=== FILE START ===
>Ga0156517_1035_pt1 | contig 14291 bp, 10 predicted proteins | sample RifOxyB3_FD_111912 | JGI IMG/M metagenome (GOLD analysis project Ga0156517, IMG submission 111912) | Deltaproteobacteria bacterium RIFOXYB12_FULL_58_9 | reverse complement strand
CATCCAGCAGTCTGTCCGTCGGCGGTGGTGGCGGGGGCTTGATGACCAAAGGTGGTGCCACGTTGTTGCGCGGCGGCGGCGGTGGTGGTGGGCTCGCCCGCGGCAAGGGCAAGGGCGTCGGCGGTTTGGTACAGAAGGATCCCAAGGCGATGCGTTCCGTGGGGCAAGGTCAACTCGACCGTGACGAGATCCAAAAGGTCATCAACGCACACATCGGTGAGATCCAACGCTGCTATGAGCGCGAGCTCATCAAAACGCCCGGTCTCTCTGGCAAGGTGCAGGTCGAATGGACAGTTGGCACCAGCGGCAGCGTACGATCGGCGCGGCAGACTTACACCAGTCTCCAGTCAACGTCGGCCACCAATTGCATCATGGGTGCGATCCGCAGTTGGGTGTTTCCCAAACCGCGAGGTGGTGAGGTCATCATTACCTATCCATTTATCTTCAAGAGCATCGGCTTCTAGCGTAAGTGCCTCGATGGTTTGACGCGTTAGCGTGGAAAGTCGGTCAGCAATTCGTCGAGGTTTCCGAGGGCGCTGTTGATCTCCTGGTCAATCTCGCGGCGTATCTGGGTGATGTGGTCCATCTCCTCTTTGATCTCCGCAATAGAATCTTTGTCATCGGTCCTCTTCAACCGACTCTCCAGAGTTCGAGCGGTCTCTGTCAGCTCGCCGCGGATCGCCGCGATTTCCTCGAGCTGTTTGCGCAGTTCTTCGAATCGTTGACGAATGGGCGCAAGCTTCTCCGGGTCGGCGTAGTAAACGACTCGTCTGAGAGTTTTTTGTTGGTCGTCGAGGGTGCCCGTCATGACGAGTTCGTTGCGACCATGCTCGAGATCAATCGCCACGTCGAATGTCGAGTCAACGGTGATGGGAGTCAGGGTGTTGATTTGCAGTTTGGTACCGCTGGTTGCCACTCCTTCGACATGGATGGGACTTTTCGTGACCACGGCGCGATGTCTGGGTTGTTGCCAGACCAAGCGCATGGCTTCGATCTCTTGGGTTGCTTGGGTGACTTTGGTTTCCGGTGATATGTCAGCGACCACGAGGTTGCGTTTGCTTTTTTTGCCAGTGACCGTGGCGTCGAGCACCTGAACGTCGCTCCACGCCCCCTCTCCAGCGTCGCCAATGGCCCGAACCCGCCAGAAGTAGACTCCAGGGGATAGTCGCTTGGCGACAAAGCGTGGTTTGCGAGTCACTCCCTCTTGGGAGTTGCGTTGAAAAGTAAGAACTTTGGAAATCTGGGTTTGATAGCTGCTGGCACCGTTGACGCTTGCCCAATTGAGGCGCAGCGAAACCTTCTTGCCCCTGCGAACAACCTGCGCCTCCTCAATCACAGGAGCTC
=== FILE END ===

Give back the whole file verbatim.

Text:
>Ga0156517_1035_pt1 | contig 14291 bp, 10 predicted proteins | sample RifOxyB3_FD_111912 | JGI IMG/M metagenome (GOLD analysis project Ga0156517, IMG submission 111912) | Deltaproteobacteria bacterium RIFOXYB12_FULL_58_9 | reverse complement strand
CATCCAGCAGTCTGTCCGTCGGCGGTGGTGGCGGGGGCTTGATGACCAAAGGTGGTGCCACGTTGTTGCGCGGCGGCGGCGGTGGTGGTGGGCTCGCCCGCGGCAAGGGCAAGGGCGTCGGCGGTTTGGTACAGAAGGATCCCAAGGCGATGCGTTCCGTGGGGCAAGGTCAACTCGACCGTGACGAGATCCAAAAGGTCATCAACGCACACATCGGTGAGATCCAACGCTGCTATGAGCGCGAGCTCATCAAAACGCCCGGTCTCTCTGGCAAGGTGCAGGTCGAATGGACAGTTGGCACCAGCGGCAGCGTACGATCGGCGCGGCAGACTTACACCAGTCTCCAGTCAACGTCGGCCACCAATTGCATCATGGGTGCGATCCGCAGTTGGGTGTTTCCCAAACCGCGAGGTGGTGAGGTCATCATTACCTATCCATTTATCTTCAAGAGCATCGGCTTCTAGCGTAAGTGCCTCGATGGTTTGACGCGTTAGCGTGGAAAGTCGGTCAGCAATTCGTCGAGGTTTCCGAGGGCGCTGTTGATCTCCTGGTCAATCTCGCGGCGTATCTGGGTGATGTGGTCCATCTCCTCTTTGATCTCCGCAATAGAATCTTTGTCATCGGTCCTCTTCAACCGACTCTCCAGAGTTCGAGCGGTCTCTGTCAGCTCGCCGCGGATCGCCGCGATTTCCTCGAGCTGTTTGCGCAGTTCTTCGAATCGTTGACGAATGGGCGCAAGCTTCTCCGGGTCGGCGTAGTAAACGACTCGTCTGAGAGTTTTTTGTTGGTCGTCGAGGGTGCCCGTCATGACGAGTTCGTTGCGACCATGCTCGAGATCAATCGCCACGTCGAATGTCGAGTCAACGGTGATGGGAGTCAGGGTGTTGATTTGCAGTTTGGTACCGCTGGTTGCCACTCCTTCGACATGGATGGGACTTTTCGTGACCACGGCGCGATGTCTGGGTTGTTGCCAGACCAAGCGCATGGCTTCGATCTCTTGGGTTGCTTGGGTGACTTTGGTTTCCGGTGATATGTCAGCGACCACGAGGTTGCGTTTGCTTTTTTTGCCAGTGACCGTGGCGTCGAGCACCTGAACGTCGCTCCACGCCCCCTCTCCAGCGTCGCCAATGGCCCGAACCCGCCAGAAGTAGACTCCAGGGGATAGTCGCTTGGCGACAAAGCGTGGTTTGCGAGTCACTCCCTCTTGGGAGTTGCGTTGAAAAGTAAGAACTTTGGAAATCTGGGTTTGATAGCTGCTGGCACCGTTGACGCTTGCCCAATTGAGGCGCAGCGAAACCTTCTTGCCCCTGCGAACAACCTGCGCCTCCTCAATCACAGGAGCTC